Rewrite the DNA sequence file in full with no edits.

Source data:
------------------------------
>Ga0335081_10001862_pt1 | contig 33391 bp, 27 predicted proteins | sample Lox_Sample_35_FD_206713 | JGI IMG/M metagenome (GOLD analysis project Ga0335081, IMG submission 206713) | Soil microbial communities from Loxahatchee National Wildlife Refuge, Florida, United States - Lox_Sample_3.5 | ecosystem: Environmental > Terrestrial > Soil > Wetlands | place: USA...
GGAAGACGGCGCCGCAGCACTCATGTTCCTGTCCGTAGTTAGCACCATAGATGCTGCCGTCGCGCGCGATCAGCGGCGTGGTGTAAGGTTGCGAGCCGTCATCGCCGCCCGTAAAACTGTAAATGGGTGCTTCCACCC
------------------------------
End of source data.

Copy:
>Ga0335081_10001862_pt1 | contig 33391 bp, 27 predicted proteins | sample Lox_Sample_35_FD_206713 | JGI IMG/M metagenome (GOLD analysis project Ga0335081, IMG submission 206713) | Soil microbial communities from Loxahatchee National Wildlife Refuge, Florida, United States - Lox_Sample_3.5 | ecosystem: Environmental > Terrestrial > Soil > Wetlands | place: USA...
GGAAGACGGCGCCGCAGCACTCATGTTCCTGTCCGTAGTTAGCACCATAGATGCTGCCGTCGCGCGCGATCAGCGGCGTGGTGTAAGGTTGCGAGCCGTCATCGCCGCCCGTAAAACTGTAAATGGGTGCTTCCACCC